Philly Boxing History
OCTOBER 19, 1959
TOO MUCH HEART FOR HIS OWN GOOD
"I couldn't see," Sugar Hart was saying through swollen lips. "I couldn't see and I was scared to move, scared I might move into a punch."
The fight had ravaged his vocabulary, leaving him with hollow and awkward and insufficient phrases to describe the war he had waged with Charley Scott.
Scared? No, it had to be something else. There had to be some other reason for Hart to shun his classic skill as a boxer and choose to fight Scott in the cramped and bloody corners of the ring.
They fought entire rounds in the narrow bitterness of the corners, ignorant of the referee's presence, oblivious to the crowd. They fought the way they'd have fought in a cluttered alley, or in a dark closet, or on the edge of a cliff.
Hart, manager Marty Stein, and trainer Willie Reddish fumbled for the words to explain the tactics of a fight so brutish, so savage it defies analysis.
The reality of defeat hadn't seeped through the pain. He seemed to be talking about two other guys, nodding his head at the drab condolences like a distant relative at a wake.
"I didn't feel as though I was hurt. But the judge knows best and he stopped it. I was worried about my eyes."
Reddish groped for words. "Every round he said he'd try to go out and box him, and he'd begin every round that way. Then he'd fall into the inside. The only other time I can remember him doing anything like that was against Charlie Cotton. For three rounds, he wouldn't do anything we told him. Then he snapped out of it in the last two rounds. Maybe it's just that it's easier to fight inside. Boxing is hard. Maybe that's why he stayed inside."
Stein paced restlessly in the crowded room, his handshake limp, his fingers sticky with the superstitious lollypop he had clutched through the fight. "He didn't do what we told him to do. We told him to hit from the outside only. We told him when he got in close to grab and hold him."
Let His Ability Go
Scott's manager, Norm Henry, his voice raspy with joy, agreed that Scott was a vital factor. "In a fight like this, usually neither fighter learns anything. But Charley was learning. He was going to school out there, thinking . When he saw his right hand was hurting Hart, he doubled up on his right hand, the first fight he's even don that. Scott's stubborn, determined. He's a man."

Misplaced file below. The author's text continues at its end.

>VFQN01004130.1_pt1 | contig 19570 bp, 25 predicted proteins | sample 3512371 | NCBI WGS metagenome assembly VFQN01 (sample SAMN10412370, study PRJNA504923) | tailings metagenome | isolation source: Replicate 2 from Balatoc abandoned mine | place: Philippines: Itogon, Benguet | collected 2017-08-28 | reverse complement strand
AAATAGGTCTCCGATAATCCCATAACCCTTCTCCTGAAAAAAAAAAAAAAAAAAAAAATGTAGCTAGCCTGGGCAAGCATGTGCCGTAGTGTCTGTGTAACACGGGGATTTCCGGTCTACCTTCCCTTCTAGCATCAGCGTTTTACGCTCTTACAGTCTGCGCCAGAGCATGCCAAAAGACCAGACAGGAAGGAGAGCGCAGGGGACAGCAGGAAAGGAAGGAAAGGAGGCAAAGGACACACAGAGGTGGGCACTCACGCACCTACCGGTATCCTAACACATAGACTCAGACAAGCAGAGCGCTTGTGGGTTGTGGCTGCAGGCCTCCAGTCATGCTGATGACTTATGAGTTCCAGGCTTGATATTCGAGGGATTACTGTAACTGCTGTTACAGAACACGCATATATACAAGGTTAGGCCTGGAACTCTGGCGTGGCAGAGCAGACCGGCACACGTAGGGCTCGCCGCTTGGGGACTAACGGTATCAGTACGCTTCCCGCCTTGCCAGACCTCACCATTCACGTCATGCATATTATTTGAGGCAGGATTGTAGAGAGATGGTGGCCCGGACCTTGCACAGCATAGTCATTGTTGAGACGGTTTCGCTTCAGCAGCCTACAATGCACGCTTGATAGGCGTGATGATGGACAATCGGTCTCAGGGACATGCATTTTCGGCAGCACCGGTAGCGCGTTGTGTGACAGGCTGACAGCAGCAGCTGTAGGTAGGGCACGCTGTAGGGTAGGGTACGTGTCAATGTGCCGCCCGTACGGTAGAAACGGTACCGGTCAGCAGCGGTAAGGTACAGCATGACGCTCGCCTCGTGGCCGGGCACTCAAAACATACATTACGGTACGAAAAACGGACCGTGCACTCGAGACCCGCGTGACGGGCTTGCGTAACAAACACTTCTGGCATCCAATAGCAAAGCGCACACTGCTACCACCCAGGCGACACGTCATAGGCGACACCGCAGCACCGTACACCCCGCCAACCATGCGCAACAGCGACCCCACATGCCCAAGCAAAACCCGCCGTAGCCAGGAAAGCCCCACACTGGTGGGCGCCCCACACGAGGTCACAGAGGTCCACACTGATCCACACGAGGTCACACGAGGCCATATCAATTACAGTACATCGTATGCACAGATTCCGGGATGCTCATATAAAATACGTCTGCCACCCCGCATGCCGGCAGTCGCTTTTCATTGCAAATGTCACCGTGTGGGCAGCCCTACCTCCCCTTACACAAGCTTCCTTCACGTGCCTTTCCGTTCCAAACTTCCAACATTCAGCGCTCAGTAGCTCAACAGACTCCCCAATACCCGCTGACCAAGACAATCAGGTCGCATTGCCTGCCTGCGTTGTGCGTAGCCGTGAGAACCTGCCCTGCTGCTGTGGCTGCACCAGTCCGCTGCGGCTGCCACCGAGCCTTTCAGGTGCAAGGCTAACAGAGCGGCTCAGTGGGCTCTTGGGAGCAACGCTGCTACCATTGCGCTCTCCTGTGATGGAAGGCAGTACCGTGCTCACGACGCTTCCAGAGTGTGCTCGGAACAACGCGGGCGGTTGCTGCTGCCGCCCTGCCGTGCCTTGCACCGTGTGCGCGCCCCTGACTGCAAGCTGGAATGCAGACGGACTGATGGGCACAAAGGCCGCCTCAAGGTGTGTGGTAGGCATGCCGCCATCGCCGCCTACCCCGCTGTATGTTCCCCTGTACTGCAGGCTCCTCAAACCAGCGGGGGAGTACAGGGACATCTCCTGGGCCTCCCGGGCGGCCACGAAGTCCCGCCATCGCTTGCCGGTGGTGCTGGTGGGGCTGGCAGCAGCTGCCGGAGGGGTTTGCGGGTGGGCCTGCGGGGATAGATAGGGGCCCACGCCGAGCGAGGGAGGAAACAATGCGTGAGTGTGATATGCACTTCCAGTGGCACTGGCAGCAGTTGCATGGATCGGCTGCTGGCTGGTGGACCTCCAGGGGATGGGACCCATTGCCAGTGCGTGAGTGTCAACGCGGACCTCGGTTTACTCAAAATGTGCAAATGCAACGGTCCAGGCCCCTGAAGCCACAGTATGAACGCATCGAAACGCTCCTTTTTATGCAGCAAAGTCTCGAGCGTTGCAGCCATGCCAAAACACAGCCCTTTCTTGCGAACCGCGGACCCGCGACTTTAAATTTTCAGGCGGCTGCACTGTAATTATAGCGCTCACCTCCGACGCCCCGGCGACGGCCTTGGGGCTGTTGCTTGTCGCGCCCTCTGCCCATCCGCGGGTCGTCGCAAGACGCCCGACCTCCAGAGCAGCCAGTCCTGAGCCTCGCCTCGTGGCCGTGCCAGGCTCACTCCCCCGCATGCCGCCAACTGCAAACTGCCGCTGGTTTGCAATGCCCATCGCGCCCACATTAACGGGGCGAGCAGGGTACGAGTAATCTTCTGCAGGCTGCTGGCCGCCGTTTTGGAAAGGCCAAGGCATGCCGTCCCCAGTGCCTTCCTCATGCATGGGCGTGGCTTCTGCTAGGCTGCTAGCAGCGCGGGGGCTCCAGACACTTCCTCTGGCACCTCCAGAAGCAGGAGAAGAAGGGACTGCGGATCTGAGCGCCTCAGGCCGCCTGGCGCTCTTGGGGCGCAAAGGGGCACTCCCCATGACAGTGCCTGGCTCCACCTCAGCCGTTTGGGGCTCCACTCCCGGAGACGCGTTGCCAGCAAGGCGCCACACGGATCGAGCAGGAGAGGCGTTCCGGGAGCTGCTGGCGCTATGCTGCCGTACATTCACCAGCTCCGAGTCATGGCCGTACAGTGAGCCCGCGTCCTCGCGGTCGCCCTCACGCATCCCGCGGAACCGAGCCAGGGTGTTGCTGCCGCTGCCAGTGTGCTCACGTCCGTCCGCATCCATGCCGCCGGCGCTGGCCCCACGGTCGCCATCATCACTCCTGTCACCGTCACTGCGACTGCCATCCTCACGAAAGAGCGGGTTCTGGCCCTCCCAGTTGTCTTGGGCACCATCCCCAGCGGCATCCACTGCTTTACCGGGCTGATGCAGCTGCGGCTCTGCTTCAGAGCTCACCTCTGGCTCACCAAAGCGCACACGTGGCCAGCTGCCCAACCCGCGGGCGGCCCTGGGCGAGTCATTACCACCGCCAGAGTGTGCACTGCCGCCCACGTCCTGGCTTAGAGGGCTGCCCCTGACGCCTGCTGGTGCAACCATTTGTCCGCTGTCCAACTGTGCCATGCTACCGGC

The circle around Hart widened and closed again. The question hummed like a pesky mosquito in the air, troubling everyone. Why did you stay against the ropes? Why?
"I thought," Hart whispered slowly, "I thought I would take the heart out of him that way."
Stan Hochman wrote this column for the Philadelphia Daily News on October 20, 1959, the day after this historic fight.
|OTHER FIGHT RESULTS ON THIS DATE:|
|1927 - Harry Blitman W10 Johnny Shepard at the 108th Field Artillery Armory in Philadelphia|
|1931 - Al Ettore KO4 Charley Miller at Waltz Dream Arena in Atlantic City|
|1934 - Johnny Jadick W10 Mickey Serrian at the Cambria in Northeast Philly (Kensington)|
|1942 - George Larover W6 Johnny Brenda at the Arena in West Philly|
|1956 - Joey Giambra W10 Gil Turner at Madison Square Garden in New York|
|1959 - Charley Scott TKO9 Garnet 'Sugar' Hart at Convention Hall in West Philly|
|1959 - Sidney 'Sweat Pea' Adams KO2 Jethro Cason at Convention Hall in West Philly|
|1971 - Johnny Gause KO7 Sam McGill at the Blue Horizon in North Philly|
|1971 - Willie 'The Worm' Monroe W10 Willie Warren at Houston, TX|
|1971 - Rodrigo Valdez TKO1 Perry Abney (Lil' Abner) at the Felt Forum in New York|
|1989 - Tim Witherspoon KO1 Anders Eklund at Trump Plaza in Atlantic City|
|2007 - Mark 'Oak Tree' Brown W6 Dave Brunelli at the Spectrum in South Philly|
|2007 - Jameel Wilson D8 Richard Stewart at the Spectrum in South Philly|
|1966 - Meldrick Taylor|
|1966 - Eldrick Taylor|
|1955 - Midget Wolgast|